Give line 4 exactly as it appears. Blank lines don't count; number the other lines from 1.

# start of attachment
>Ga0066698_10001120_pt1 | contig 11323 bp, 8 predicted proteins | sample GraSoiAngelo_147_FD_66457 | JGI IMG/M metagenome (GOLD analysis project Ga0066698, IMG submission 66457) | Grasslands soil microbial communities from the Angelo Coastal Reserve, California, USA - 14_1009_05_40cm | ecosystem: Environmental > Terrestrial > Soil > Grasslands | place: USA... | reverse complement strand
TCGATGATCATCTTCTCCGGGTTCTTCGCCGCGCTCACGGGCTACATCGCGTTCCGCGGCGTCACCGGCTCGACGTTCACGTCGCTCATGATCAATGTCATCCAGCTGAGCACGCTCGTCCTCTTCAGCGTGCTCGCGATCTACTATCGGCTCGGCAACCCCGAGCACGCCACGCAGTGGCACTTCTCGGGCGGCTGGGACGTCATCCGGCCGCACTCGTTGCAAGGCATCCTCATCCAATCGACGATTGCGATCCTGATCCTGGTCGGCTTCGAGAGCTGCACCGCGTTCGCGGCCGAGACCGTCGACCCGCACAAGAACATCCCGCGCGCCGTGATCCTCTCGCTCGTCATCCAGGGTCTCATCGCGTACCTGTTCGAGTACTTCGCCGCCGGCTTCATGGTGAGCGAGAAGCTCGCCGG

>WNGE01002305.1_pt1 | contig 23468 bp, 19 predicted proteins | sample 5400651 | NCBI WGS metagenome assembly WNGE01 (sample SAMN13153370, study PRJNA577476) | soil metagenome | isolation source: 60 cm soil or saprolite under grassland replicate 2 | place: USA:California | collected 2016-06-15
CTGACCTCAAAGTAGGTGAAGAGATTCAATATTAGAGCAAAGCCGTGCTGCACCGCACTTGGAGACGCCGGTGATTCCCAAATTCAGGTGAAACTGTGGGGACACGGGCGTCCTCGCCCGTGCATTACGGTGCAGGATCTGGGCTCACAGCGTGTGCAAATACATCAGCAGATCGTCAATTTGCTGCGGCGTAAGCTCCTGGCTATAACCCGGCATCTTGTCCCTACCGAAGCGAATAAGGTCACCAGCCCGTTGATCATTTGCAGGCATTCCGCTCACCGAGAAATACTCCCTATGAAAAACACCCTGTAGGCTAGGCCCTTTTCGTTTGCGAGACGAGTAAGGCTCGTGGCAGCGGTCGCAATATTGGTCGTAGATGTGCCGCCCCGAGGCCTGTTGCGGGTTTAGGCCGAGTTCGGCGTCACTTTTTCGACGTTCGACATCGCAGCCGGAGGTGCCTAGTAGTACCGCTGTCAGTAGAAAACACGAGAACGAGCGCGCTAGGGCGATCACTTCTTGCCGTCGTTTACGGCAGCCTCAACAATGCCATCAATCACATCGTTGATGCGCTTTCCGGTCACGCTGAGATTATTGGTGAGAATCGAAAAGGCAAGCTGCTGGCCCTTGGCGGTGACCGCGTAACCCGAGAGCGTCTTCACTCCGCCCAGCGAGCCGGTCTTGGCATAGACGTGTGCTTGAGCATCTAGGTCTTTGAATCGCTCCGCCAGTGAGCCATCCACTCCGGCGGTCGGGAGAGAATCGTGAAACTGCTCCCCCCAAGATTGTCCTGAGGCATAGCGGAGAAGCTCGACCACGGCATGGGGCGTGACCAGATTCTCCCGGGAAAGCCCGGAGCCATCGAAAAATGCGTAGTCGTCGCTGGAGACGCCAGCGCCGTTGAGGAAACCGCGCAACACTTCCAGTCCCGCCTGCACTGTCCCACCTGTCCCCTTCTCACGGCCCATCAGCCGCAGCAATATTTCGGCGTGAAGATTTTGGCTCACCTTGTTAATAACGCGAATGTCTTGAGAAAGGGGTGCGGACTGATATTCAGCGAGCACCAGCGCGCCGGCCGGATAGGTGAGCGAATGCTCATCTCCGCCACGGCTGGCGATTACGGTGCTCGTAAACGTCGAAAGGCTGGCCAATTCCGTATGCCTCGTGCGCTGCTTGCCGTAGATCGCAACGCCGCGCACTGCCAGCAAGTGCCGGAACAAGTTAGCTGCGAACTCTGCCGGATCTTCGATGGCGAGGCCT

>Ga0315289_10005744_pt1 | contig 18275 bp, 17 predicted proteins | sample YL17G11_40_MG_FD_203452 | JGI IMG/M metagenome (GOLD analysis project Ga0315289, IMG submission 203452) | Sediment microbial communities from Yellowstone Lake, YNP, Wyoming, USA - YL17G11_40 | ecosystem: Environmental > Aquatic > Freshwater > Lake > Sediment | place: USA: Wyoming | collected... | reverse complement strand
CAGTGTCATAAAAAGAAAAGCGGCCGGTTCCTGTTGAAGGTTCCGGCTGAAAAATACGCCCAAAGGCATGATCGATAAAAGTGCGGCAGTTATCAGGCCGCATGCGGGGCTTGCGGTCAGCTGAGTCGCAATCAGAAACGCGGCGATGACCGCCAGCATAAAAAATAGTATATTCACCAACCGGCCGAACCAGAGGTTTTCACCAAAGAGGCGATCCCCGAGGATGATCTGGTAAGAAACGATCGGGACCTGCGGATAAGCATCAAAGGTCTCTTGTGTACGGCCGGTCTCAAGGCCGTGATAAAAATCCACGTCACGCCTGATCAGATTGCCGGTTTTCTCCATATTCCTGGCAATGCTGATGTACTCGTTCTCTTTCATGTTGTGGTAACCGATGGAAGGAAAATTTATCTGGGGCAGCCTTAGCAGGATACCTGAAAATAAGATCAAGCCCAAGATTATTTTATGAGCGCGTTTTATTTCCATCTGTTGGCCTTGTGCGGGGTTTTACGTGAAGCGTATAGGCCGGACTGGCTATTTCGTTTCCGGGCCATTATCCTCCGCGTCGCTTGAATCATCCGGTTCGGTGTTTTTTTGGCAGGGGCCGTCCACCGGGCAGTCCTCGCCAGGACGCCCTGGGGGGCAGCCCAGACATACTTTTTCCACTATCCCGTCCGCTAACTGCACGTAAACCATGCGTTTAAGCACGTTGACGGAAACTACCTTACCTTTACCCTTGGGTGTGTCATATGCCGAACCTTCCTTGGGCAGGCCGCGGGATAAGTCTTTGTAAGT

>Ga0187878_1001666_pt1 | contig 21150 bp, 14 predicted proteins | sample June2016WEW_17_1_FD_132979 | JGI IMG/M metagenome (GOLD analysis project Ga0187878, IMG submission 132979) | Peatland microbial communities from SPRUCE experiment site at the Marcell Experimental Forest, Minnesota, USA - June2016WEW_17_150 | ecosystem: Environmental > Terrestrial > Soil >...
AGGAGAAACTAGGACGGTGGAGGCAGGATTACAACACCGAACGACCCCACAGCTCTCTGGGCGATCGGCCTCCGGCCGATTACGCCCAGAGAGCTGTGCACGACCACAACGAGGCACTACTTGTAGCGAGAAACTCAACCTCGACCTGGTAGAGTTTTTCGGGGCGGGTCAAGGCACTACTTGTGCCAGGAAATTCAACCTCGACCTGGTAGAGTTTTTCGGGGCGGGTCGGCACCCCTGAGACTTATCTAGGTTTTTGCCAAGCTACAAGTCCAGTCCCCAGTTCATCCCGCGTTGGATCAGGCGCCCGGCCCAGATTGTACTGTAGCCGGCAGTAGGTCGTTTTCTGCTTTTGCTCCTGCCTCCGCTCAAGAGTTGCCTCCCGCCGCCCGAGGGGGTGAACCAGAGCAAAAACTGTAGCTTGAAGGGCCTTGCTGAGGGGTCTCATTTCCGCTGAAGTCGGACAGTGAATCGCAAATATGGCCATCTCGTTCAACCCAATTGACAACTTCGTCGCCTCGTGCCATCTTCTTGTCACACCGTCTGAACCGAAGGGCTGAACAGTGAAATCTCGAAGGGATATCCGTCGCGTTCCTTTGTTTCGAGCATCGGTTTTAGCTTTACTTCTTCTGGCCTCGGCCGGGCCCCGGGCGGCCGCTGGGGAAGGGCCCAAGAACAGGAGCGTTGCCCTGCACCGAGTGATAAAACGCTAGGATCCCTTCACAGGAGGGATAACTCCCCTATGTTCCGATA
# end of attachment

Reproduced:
CTGACCTCAAAGTAGGTGAAGAGATTCAATATTAGAGCAAAGCCGTGCTGCACCGCACTTGGAGACGCCGGTGATTCCCAAATTCAGGTGAAACTGTGGGGACACGGGCGTCCTCGCCCGTGCATTACGGTGCAGGATCTGGGCTCACAGCGTGTGCAAATACATCAGCAGATCGTCAATTTGCTGCGGCGTAAGCTCCTGGCTATAACCCGGCATCTTGTCCCTACCGAAGCGAATAAGGTCACCAGCCCGTTGATCATTTGCAGGCATTCCGCTCACCGAGAAATACTCCCTATGAAAAACACCCTGTAGGCTAGGCCCTTTTCGTTTGCGAGACGAGTAAGGCTCGTGGCAGCGGTCGCAATATTGGTCGTAGATGTGCCGCCCCGAGGCCTGTTGCGGGTTTAGGCCGAGTTCGGCGTCACTTTTTCGACGTTCGACATCGCAGCCGGAGGTGCCTAGTAGTACCGCTGTCAGTAGAAAACACGAGAACGAGCGCGCTAGGGCGATCACTTCTTGCCGTCGTTTACGGCAGCCTCAACAATGCCATCAATCACATCGTTGATGCGCTTTCCGGTCACGCTGAGATTATTGGTGAGAATCGAAAAGGCAAGCTGCTGGCCCTTGGCGGTGACCGCGTAACCCGAGAGCGTCTTCACTCCGCCCAGCGAGCCGGTCTTGGCATAGACGTGTGCTTGAGCATCTAGGTCTTTGAATCGCTCCGCCAGTGAGCCATCCACTCCGGCGGTCGGGAGAGAATCGTGAAACTGCTCCCCCCAAGATTGTCCTGAGGCATAGCGGAGAAGCTCGACCACGGCATGGGGCGTGACCAGATTCTCCCGGGAAAGCCCGGAGCCATCGAAAAATGCGTAGTCGTCGCTGGAGACGCCAGCGCCGTTGAGGAAACCGCGCAACACTTCCAGTCCCGCCTGCACTGTCCCACCTGTCCCCTTCTCACGGCCCATCAGCCGCAGCAATATTTCGGCGTGAAGATTTTGGCTCACCTTGTTAATAACGCGAATGTCTTGAGAAAGGGGTGCGGACTGATATTCAGCGAGCACCAGCGCGCCGGCCGGATAGGTGAGCGAATGCTCATCTCCGCCACGGCTGGCGATTACGGTGCTCGTAAACGTCGAAAGGCTGGCCAATTCCGTATGCCTCGTGCGCTGCTTGCCGTAGATCGCAACGCCGCGCACTGCCAGCAAGTGCCGGAACAAGTTAGCTGCGAACTCTGCCGGATCTTCGATGGCGAGGCCT